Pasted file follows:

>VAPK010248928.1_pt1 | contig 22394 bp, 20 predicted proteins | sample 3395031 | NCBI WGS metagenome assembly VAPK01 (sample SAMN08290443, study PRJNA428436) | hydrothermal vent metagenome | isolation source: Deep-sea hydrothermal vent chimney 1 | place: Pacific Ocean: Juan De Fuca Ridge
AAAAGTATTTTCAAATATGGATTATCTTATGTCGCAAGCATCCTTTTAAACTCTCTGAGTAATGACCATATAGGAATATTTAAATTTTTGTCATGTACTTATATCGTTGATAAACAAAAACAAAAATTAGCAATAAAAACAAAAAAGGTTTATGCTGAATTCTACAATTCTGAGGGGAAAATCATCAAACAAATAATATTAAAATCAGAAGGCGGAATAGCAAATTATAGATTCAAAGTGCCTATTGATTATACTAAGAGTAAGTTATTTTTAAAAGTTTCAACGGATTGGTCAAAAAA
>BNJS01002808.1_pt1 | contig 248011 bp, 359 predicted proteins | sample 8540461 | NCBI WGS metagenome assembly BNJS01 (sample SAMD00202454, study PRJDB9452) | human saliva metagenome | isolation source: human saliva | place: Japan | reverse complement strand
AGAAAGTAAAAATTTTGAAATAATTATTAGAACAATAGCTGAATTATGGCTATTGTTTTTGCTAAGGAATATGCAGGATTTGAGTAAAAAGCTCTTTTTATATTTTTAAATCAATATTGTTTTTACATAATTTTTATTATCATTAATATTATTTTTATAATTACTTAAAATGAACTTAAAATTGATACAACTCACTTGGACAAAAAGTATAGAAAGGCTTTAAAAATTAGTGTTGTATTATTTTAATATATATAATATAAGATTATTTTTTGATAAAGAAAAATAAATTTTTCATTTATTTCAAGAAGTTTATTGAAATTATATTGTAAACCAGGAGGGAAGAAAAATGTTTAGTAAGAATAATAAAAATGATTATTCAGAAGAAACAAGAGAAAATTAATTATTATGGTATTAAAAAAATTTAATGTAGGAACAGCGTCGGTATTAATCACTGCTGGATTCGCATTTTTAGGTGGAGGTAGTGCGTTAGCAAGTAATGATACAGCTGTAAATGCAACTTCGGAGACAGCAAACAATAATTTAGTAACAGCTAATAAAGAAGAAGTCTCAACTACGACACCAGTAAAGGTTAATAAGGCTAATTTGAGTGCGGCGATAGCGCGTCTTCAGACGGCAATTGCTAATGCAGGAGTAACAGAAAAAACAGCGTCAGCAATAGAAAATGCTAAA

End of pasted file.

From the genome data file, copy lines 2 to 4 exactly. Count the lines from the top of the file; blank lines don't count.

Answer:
AAAAGTATTTTCAAATATGGATTATCTTATGTCGCAAGCATCCTTTTAAACTCTCTGAGTAATGACCATATAGGAATATTTAAATTTTTGTCATGTACTTATATCGTTGATAAACAAAAACAAAAATTAGCAATAAAAACAAAAAAGGTTTATGCTGAATTCTACAATTCTGAGGGGAAAATCATCAAACAAATAATATTAAAATCAGAAGGCGGAATAGCAAATTATAGATTCAAAGTGCCTATTGATTATACTAAGAGTAAGTTATTTTTAAAAGTTTCAACGGATTGGTCAAAAAA
>BNJS01002808.1_pt1 | contig 248011 bp, 359 predicted proteins | sample 8540461 | NCBI WGS metagenome assembly BNJS01 (sample SAMD00202454, study PRJDB9452) | human saliva metagenome | isolation source: human saliva | place: Japan | reverse complement strand
AGAAAGTAAAAATTTTGAAATAATTATTAGAACAATAGCTGAATTATGGCTATTGTTTTTGCTAAGGAATATGCAGGATTTGAGTAAAAAGCTCTTTTTATATTTTTAAATCAATATTGTTTTTACATAATTTTTATTATCATTAATATTATTTTTATAATTACTTAAAATGAACTTAAAATTGATACAACTCACTTGGACAAAAAGTATAGAAAGGCTTTAAAAATTAGTGTTGTATTATTTTAATATATATAATATAAGATTATTTTTTGATAAAGAAAAATAAATTTTTCATTTATTTCAAGAAGTTTATTGAAATTATATTGTAAACCAGGAGGGAAGAAAAATGTTTAGTAAGAATAATAAAAATGATTATTCAGAAGAAACAAGAGAAAATTAATTATTATGGTATTAAAAAAATTTAATGTAGGAACAGCGTCGGTATTAATCACTGCTGGATTCGCATTTTTAGGTGGAGGTAGTGCGTTAGCAAGTAATGATACAGCTGTAAATGCAACTTCGGAGACAGCAAACAATAATTTAGTAACAGCTAATAAAGAAGAAGTCTCAACTACGACACCAGTAAAGGTTAATAAGGCTAATTTGAGTGCGGCGATAGCGCGTCTTCAGACGGCAATTGCTAATGCAGGAGTAACAGAAAAAACAGCGTCAGCAATAGAAAATGCTAAA